Gezer – Ancient Importance to Israel
Gezer is a 33 acre site located on a hill west of Jerusalem in the lowlands, about midway to Tel Aviv (approximately the location of ancient Jaffa), and guards the western entrance of Jerusalem from the coastal plain. It has been excavated regularly over the last century, but Gezer was unverified as a site until nine 1st century B.C. boundary stones, some with Hebrew inscriptions reading “boundary of Gezer,” were discovered around the tel.
Excavations at Gezer indicate it was inhabited almost continually from Stone Age to Roman times. Ten monumental megaliths oriented north-south with an altar type structure in the middle, possibly comprising a Canaanite “high place” from the Middle Bronze Age, ca. 1600 B.C. were built about the same time as the massive tower on the south side of the city. However, the exact nature of these megaliths is still debated.
Gezer – Egyptian Connection
Gezer is first mentioned in Egyptian texts of Thutmose III, and later in Joshua 10:33 when the Israelites defeat King Horam of Gezer and his army when they attempt to aid Lachish. Gezer is also mentioned in the Amarna Letters. The ruler of Gezer writes, “So may the king, my lord, save his land from the power of the Habiru” (Letter No. EA271). There was an obvious attack and takeover of many areas of Canaan by these Habiru. This pattern appears to match the conquest accounts in both Joshua and Judges.
Gezer is also mentioned in the Merenptah Stele commemorating the Pharaoh’s campaign. “Canaan has been plundered into every sort of woe. Ashkelon has been overcome. Gezer has been captured. Yano‘am was made non-existent. Israel is laid waste (and) his seed is not.”1 The Canaan campaign mentioned on the stele may also be represented by four battle scenes at Karnak near the Treaty of Kadesh section. In these scenes, there are three city sieges and one battle in an open area. One of the cities is identified in the inscription as Ashkelon—the other names are not preserved. Ashkelon may have been under Israelite control in the early and middle Judges period. One theory argues the open area battle is between Pharaoh Merenptah and Israel and the three cities depicted are those mentioned in the stele, and Gezer may be one of the two unnamed.2 Corroborating this Egyptian record, excavations at Gezer show signs of destruction towards the end of the 13th century B.C.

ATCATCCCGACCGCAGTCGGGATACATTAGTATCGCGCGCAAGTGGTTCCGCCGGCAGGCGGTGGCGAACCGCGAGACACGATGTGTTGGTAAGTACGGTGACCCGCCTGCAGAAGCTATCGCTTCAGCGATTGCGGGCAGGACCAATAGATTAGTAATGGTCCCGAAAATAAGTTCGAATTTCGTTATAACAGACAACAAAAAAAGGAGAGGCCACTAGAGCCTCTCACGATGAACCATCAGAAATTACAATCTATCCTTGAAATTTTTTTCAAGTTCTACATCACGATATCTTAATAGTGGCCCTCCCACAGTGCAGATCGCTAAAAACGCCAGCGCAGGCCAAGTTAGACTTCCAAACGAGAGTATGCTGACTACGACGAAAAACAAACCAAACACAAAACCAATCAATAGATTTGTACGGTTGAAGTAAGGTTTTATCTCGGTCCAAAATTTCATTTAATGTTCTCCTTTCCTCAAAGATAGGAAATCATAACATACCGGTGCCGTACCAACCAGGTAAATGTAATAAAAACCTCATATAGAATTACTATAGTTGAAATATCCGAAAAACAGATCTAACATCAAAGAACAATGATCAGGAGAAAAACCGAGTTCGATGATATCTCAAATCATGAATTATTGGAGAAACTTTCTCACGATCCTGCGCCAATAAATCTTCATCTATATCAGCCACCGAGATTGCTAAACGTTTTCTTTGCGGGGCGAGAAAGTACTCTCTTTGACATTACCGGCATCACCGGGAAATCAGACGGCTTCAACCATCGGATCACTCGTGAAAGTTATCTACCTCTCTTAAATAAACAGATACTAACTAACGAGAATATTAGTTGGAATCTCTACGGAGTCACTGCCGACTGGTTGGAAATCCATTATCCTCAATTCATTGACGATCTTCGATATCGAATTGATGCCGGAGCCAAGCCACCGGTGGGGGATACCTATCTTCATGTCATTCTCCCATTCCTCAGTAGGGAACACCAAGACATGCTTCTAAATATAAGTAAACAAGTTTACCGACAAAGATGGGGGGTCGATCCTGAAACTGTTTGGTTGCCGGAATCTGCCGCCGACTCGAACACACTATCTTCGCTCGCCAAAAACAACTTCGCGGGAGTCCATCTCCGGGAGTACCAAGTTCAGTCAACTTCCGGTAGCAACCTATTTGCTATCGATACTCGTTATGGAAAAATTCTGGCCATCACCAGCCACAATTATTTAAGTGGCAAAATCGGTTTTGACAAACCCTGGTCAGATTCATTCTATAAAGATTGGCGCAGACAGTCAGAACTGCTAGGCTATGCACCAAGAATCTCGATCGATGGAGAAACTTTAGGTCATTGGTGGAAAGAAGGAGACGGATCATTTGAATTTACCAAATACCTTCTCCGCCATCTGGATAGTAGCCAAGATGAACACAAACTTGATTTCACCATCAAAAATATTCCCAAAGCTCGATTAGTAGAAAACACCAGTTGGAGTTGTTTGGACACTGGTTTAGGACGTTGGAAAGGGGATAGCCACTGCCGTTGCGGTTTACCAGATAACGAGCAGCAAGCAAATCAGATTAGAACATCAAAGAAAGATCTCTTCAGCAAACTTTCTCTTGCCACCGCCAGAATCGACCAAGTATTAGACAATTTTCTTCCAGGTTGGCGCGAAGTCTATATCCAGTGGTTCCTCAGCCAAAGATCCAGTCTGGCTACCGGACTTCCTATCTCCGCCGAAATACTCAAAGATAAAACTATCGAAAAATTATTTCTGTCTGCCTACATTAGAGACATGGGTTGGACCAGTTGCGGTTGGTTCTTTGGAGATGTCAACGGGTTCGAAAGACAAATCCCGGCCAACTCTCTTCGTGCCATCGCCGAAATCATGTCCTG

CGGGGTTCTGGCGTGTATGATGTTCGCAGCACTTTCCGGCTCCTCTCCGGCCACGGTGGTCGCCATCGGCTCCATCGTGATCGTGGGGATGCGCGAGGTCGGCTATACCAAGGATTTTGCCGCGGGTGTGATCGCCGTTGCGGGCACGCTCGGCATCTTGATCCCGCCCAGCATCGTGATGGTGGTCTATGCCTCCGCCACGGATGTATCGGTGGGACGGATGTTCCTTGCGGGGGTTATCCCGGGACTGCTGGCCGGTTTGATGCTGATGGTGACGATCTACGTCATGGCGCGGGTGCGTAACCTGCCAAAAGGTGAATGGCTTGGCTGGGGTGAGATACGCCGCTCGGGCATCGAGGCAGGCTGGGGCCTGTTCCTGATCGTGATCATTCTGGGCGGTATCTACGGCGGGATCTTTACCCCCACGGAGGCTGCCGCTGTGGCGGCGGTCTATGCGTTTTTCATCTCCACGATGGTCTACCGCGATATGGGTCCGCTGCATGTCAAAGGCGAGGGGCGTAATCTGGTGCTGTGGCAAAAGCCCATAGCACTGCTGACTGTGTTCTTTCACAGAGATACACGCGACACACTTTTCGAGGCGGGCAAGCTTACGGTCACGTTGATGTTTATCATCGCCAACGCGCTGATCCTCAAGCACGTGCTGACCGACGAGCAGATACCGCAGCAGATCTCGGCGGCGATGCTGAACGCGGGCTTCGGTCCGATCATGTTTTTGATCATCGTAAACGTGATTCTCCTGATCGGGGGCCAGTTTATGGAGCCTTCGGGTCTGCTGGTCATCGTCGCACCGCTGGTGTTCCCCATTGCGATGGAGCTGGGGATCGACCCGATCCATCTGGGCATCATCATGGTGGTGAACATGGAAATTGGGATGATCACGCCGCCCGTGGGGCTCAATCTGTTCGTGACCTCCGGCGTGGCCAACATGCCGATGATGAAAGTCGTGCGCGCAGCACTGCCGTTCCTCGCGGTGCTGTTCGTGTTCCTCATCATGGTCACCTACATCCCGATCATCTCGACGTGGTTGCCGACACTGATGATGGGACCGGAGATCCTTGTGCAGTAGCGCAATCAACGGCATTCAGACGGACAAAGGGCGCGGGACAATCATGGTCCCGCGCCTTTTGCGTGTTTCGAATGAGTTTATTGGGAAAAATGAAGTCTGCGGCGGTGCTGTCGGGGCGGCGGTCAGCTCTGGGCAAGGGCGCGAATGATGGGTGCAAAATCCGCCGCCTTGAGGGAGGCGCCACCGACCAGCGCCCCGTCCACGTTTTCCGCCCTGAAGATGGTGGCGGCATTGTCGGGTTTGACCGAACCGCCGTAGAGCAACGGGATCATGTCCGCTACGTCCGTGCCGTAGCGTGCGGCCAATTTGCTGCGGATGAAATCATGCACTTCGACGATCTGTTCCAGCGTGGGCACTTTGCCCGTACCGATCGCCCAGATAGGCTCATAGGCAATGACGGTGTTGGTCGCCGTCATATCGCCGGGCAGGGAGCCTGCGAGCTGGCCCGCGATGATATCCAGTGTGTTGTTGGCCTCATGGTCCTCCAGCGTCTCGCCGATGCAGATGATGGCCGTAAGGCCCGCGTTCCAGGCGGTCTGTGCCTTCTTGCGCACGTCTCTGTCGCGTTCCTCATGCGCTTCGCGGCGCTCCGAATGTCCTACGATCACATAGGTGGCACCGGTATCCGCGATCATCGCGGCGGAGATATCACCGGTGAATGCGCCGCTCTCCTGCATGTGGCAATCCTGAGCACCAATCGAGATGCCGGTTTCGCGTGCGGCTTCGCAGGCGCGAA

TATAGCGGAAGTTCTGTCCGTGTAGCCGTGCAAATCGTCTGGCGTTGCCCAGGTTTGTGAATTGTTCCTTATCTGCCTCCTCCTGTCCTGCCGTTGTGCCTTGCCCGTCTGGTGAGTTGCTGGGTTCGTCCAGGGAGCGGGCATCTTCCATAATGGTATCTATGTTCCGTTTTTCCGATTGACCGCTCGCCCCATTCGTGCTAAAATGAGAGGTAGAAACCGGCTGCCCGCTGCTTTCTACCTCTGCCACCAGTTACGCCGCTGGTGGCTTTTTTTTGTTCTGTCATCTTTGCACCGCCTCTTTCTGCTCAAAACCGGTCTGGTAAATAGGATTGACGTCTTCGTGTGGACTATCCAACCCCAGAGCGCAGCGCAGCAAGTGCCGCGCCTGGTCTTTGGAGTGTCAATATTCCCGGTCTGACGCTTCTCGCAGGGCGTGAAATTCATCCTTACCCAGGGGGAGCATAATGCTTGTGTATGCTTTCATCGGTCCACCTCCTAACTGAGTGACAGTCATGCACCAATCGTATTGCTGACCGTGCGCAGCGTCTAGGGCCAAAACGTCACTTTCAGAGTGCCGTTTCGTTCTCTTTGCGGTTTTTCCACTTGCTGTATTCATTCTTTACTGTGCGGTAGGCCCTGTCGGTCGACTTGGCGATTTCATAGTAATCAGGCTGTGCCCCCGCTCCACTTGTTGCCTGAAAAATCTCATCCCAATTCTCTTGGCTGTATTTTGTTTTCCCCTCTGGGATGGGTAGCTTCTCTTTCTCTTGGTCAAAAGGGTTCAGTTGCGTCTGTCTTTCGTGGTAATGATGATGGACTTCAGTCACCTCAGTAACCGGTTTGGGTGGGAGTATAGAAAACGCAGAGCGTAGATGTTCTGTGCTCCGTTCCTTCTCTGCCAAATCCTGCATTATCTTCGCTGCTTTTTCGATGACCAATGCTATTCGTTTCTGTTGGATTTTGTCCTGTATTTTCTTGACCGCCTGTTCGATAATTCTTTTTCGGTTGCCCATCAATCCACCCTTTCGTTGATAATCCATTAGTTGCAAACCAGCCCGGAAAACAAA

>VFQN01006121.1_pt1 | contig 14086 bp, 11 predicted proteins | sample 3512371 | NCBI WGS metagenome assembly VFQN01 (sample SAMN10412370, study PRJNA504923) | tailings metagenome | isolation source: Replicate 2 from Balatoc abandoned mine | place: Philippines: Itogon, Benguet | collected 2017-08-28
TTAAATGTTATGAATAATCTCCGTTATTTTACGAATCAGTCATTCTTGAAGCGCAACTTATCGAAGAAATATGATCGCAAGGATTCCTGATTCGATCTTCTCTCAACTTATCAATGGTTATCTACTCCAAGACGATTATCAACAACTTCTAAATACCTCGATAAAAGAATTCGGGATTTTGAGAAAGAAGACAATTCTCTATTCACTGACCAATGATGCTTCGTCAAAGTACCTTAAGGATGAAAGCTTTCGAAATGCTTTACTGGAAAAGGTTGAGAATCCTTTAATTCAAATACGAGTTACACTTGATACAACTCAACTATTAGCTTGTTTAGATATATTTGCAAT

Gezer – The Period of the Judges
The Israelites did not conquer and inhabit Gezer until the Judges period, and it remained a center of Canaanite influence for hundreds of years, as the Canaanites lived side by side with the Israelites there (Joshua 16:10, Judges 1:29). At the beginning of the monarchy, it was under Philistine rule, and was the last point to which David pursued the Philistines (2 Samuel 5:25, 1 Chronicles 14:16). Excavations also clearly reveal Philistine occupation. During the reign of Solomon, Gezer probably first became truly Israelite, and he is said to have built walls at Gezer (1 Kings 9:15). According to the excavators of Gezer, there is evidence of building from the days of Solomon's kingdom, specifically at the main city gate, which is referred to as a Solomonic gate with six chambers, dating to the 10th century B.C.3
Gezer – The Period of Solomon
Apparently Gezer had fallen completely into the hands of the Canaanites, but an Egyptian Pharaoh during the reign of Solomon attacked the city, killed the Canaanites, and burned it down. Afterward, Solomon rebuilt the city. (1 Kings 9:16-17).4 Excavations at Gezer have revealed a thick destruction layer dated to the 10th century B.C. Although 1 Kings does not give the name of the Pharaoh, it may be referring to Siamun and his daughter. At the Temple of Amun at Tanis, there is a smiting scene of Pharaoh Siamun, who reigned ca. 986-967 B.C., lining up with the early part of the reign of Solomon. Egyptologist Kenneth Kitchen believes the scene depicts the Pharaoh smiting Philistines because of the Aegean type axe in the Pharaoh’s hand, linking the scene with the attack by the Egyptians in 1 Kings 9.
Copyright ©2002-2022 AllAboutArchaeology.org, All Rights Reserved